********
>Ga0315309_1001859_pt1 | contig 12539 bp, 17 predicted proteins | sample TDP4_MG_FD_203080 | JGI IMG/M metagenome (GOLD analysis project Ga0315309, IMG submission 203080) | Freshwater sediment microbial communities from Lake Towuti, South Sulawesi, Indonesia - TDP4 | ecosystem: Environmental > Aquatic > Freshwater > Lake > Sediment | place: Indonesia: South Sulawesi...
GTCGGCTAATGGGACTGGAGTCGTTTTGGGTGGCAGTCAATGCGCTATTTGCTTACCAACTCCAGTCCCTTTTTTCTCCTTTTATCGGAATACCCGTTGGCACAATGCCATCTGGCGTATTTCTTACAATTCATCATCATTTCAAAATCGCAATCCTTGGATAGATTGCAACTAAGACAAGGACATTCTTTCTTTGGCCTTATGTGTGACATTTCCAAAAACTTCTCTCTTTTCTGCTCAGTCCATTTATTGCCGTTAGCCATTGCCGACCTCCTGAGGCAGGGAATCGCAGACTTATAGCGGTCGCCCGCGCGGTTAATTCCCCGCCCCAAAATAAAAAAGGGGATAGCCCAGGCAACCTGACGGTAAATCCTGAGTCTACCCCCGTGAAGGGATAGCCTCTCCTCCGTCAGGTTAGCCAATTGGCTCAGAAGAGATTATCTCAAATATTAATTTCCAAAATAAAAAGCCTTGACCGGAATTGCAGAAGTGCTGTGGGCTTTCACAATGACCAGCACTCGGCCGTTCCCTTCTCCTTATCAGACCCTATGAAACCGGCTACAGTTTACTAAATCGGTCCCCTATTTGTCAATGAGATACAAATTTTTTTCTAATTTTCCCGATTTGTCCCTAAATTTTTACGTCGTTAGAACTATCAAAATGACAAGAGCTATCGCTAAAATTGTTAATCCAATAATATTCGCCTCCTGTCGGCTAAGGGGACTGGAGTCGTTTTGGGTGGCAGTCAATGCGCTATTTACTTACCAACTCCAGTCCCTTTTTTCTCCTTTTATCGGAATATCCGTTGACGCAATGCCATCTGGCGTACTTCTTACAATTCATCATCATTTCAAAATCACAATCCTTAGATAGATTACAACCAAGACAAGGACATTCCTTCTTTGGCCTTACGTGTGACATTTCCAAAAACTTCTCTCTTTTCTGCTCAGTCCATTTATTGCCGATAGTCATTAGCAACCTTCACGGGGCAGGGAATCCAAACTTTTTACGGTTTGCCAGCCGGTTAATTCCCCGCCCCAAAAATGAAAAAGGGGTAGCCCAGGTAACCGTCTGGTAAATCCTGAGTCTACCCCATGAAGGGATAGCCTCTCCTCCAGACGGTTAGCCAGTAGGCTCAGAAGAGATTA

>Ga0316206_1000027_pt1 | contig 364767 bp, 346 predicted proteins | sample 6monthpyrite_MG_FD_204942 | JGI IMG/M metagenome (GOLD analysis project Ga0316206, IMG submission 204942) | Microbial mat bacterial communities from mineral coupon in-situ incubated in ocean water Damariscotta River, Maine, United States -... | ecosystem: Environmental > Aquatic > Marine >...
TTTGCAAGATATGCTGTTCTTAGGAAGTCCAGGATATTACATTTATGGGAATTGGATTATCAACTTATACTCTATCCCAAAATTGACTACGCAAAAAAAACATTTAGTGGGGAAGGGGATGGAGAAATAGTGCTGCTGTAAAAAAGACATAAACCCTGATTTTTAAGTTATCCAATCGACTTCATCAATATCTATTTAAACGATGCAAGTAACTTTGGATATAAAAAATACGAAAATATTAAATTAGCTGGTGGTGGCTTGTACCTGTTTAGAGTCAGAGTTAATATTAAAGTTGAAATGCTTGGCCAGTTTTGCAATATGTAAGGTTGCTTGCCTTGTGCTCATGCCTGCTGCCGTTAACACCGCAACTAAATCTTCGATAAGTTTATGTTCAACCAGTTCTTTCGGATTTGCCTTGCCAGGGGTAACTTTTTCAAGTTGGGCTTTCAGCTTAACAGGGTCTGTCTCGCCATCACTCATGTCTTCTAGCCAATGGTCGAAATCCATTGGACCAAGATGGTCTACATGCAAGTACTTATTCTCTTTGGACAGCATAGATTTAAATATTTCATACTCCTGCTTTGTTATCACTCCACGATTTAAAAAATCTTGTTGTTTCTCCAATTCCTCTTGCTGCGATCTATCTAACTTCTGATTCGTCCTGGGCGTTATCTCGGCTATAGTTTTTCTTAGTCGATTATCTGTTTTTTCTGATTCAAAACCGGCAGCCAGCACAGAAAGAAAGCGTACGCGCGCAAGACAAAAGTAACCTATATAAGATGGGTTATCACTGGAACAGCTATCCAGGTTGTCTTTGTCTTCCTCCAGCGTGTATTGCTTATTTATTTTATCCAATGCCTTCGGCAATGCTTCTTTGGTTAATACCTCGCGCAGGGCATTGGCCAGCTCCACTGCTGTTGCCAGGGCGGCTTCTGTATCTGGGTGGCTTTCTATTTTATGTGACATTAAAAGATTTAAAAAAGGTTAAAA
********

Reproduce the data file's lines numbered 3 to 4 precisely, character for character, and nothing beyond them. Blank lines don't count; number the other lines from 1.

>Ga0316206_1000027_pt1 | contig 364767 bp, 346 predicted proteins | sample 6monthpyrite_MG_FD_204942 | JGI IMG/M metagenome (GOLD analysis project Ga0316206, IMG submission 204942) | Microbial mat bacterial communities from mineral coupon in-situ incubated in ocean water Damariscotta River, Maine, United States -... | ecosystem: Environmental > Aquatic > Marine >...
TTTGCAAGATATGCTGTTCTTAGGAAGTCCAGGATATTACATTTATGGGAATTGGATTATCAACTTATACTCTATCCCAAAATTGACTACGCAAAAAAAACATTTAGTGGGGAAGGGGATGGAGAAATAGTGCTGCTGTAAAAAAGACATAAACCCTGATTTTTAAGTTATCCAATCGACTTCATCAATATCTATTTAAACGATGCAAGTAACTTTGGATATAAAAAATACGAAAATATTAAATTAGCTGGTGGTGGCTTGTACCTGTTTAGAGTCAGAGTTAATATTAAAGTTGAAATGCTTGGCCAGTTTTGCAATATGTAAGGTTGCTTGCCTTGTGCTCATGCCTGCTGCCGTTAACACCGCAACTAAATCTTCGATAAGTTTATGTTCAACCAGTTCTTTCGGATTTGCCTTGCCAGGGGTAACTTTTTCAAGTTGGGCTTTCAGCTTAACAGGGTCTGTCTCGCCATCACTCATGTCTTCTAGCCAATGGTCGAAATCCATTGGACCAAGATGGTCTACATGCAAGTACTTATTCTCTTTGGACAGCATAGATTTAAATATTTCATACTCCTGCTTTGTTATCACTCCACGATTTAAAAAATCTTGTTGTTTCTCCAATTCCTCTTGCTGCGATCTATCTAACTTCTGATTCGTCCTGGGCGTTATCTCGGCTATAGTTTTTCTTAGTCGATTATCTGTTTTTTCTGATTCAAAACCGGCAGCCAGCACAGAAAGAAAGCGTACGCGCGCAAGACAAAAGTAACCTATATAAGATGGGTTATCACTGGAACAGCTATCCAGGTTGTCTTTGTCTTCCTCCAGCGTGTATTGCTTATTTATTTTATCCAATGCCTTCGGCAATGCTTCTTTGGTTAATACCTCGCGCAGGGCATTGGCCAGCTCCACTGCTGTTGCCAGGGCGGCTTCTGTATCTGGGTGGCTTTCTATTTTATGTGACATTAAAAGATTTAAAAAAGGTTAAAA